A Note On Joining The Young Turks

Michael Tracey
3 min readJan 21, 2017


Yesterday it was announced that I’ll be joining The Young Turks, the massive and rapidly-expanding online news organization. TYT played a huge role over the course of the 2016 campaign in particular, galvanizing momentum for Bernie Sanders among a demographic that gets its news by doing things other than sitting around watching cable TV: they get it in bits and pieces on YouTube, sometimes on longer internet-streamed broadcasts, and by following trusted news-purveyors on Twitter, Facebook, and elsewhere.

Naturally, one of the big objections that I heard in the aftermath of the announcement was that my editorial independence would necessarily be compromised by the new affiliation with TYT. It’s a reasonable objection, because as I’ve long noted, journalists and commentators too often get corrupted by the environments in which they move. And it’s not usually conscious; it’s not like they’re sitting around saying, “You know what, I’m going to jettison my principles and engage in corruptive activity because I really want to placate my financial benefactors and social peers.” The corruption is often far more subtle than that, and comes in barely-noticeable increments.

So that’s what one has to be on the watch for — the small, seemingly inconsequential steps toward becoming “suborned.” The steps might not seem overly significant in isolation, but taken in aggregate they eventually mean you’ve forfeited your principles and become hopelessly enmeshed in the system that you claimed to hate.

So I’m keenly aware of that potentiality. And that’s a big part of the reason why I accepted the offer to join TYT. Inherent in the position is a large amount of editorial independence; of course if I run around doing something completely unhinged or hysterical, somebody at TYT will probably object. Absent that, anything within the bounds of reasonability is not just accepted, but encouraged. Nobody’s going to be dictating to me what to do, say, or think, other than the basics of the news-gathering / editorial process that you’d see anywhere. Cenk personally assured me of this and I wouldn’t have accepted the offer if I didn’t have an extremely high expectation that I will be able to retain my independence.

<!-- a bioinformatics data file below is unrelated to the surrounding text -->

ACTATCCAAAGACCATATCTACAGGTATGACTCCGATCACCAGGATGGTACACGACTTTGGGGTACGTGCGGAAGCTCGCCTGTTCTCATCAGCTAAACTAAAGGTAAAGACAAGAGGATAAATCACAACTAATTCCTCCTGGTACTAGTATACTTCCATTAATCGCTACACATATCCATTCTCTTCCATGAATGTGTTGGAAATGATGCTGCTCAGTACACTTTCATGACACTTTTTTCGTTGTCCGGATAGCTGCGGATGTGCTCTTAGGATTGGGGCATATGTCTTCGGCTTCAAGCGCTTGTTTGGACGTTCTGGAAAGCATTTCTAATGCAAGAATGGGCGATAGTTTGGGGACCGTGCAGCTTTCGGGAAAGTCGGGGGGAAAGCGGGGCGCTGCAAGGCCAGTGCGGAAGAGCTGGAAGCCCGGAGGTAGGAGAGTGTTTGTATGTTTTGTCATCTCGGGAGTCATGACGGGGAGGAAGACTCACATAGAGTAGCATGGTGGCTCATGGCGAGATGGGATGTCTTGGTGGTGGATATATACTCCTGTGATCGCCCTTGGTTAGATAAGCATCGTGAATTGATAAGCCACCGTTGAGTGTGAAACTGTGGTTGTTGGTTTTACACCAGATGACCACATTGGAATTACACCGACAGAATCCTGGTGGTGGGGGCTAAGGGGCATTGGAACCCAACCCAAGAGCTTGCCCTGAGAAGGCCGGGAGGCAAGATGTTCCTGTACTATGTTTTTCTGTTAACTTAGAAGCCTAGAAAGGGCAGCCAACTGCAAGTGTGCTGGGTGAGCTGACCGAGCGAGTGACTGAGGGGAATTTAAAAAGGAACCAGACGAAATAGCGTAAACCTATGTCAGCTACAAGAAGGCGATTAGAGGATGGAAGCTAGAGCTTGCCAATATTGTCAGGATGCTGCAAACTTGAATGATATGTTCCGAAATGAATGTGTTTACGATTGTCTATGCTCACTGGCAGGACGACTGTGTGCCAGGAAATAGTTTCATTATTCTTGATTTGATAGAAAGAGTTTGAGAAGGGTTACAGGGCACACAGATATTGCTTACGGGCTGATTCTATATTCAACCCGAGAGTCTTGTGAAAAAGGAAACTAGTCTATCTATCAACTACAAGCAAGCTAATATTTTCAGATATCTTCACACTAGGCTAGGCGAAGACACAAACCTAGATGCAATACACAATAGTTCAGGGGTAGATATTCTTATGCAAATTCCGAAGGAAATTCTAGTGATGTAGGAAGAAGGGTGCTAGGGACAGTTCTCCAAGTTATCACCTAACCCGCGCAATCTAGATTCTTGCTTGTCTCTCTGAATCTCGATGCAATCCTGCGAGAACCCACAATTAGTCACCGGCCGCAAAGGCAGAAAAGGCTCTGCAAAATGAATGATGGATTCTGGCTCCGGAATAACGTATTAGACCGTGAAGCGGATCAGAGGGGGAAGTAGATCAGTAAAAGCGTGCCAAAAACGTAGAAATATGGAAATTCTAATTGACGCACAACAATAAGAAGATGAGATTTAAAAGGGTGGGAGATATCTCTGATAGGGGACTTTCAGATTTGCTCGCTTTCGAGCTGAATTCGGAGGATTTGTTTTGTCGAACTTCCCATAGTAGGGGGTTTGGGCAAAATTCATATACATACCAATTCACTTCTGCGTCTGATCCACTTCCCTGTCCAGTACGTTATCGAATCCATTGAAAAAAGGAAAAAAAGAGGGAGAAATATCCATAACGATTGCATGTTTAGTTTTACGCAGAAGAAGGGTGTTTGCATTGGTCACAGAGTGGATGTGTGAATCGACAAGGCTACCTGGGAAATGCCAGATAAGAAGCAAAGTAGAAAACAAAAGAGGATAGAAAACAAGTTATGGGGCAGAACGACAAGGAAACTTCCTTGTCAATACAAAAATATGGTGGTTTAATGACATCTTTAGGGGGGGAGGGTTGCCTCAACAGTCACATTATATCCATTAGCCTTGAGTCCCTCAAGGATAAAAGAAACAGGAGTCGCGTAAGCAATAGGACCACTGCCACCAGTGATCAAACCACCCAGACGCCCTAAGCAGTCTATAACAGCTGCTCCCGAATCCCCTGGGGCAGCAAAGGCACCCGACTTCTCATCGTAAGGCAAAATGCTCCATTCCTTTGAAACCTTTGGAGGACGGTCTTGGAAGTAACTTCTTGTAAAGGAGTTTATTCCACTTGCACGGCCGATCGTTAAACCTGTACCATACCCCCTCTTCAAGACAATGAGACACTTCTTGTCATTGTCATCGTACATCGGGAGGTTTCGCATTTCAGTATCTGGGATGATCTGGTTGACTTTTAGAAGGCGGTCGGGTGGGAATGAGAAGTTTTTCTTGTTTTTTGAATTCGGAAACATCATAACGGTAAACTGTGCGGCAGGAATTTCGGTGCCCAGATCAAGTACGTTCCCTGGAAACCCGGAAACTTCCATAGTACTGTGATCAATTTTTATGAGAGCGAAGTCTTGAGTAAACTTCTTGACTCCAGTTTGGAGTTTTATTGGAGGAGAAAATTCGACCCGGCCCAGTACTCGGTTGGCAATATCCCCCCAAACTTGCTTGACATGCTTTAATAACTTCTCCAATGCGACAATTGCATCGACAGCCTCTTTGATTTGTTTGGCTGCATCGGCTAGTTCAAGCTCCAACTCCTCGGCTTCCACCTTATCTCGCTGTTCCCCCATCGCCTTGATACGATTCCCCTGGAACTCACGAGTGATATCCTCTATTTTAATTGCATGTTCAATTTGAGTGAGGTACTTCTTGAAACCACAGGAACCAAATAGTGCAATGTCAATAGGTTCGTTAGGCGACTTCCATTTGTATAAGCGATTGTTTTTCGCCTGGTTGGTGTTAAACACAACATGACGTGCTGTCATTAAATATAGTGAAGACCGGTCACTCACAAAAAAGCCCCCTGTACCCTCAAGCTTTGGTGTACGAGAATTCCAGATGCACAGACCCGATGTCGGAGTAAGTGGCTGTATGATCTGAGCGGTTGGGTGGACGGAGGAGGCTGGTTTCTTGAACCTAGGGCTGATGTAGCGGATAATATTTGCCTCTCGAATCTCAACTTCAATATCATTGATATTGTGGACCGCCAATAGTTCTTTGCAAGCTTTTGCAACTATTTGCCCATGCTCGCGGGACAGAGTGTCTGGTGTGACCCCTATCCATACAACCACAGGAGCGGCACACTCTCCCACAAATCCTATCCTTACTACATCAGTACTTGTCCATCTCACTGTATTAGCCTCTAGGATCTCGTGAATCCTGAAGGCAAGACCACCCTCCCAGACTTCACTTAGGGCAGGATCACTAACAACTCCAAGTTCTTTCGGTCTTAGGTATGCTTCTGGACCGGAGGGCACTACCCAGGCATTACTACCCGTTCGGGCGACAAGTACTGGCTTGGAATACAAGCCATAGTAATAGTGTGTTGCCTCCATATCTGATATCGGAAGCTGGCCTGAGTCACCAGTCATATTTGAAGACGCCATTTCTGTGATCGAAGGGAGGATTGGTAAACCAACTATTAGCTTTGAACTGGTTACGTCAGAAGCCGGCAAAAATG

TYT is also an avowedly “progressive” outfit, and that’s perfectly fine with me. I’ve always melded well with people of a wide variety of ideological dispositions. “Progressive” would probably not be my go-to word to describe my own political orientation, but I certainly support numerous progressive positions and largely take a “progressive” view of social/cultural issues. In general I tend to think that the flaunting of labels is not particularly worthwhile and confers no utility; it just allows people to pigeonhole you, and serves no commensurate advantageous function. I think of myself foremost as a journalist and a critic — people are free to assign whatever ideological characterization they wish. I’ve always been upfront about the candidates I’ve voted for and so forth — transparency is usually the best policy.

I’ve also always appreciated engaging with a wide array of people with varying political views, and it’s going to be my intent to continue that even within the context of an avowedly “progressive” organization. I’ve worked for outlets in the past that could be described as “progressive,” so this is nothing new.

That all said, I want to remain open to scrutiny, and I value external criticism. As much as I might want to take measures to ensure my independence, it’s always necessary to have outside actors exercising accountability.

I really appreciate the support that everyone has given me over the past several months; it’s been incredibly gratifying. At this point I’m going to stop actively soliciting funds, which is a relief, but it was also really heartening to know that soliciting funds from one’s readership could feasibly form a foundation from which one could carry out real journalistic work. TYT proves that too, in a way — the reason they’ve been able to expand is because viewers/readers shelled out the requisite cash. So I think of my joining TYT as a continuation of the journalism-funding philosophy that I was trying to promote before.

The symbolism of the announcement coming at almost precisely the moment that Trump took office was not lost on me; it’s a new era, in multiple ways. Let’s see what happens.




Michael Tracey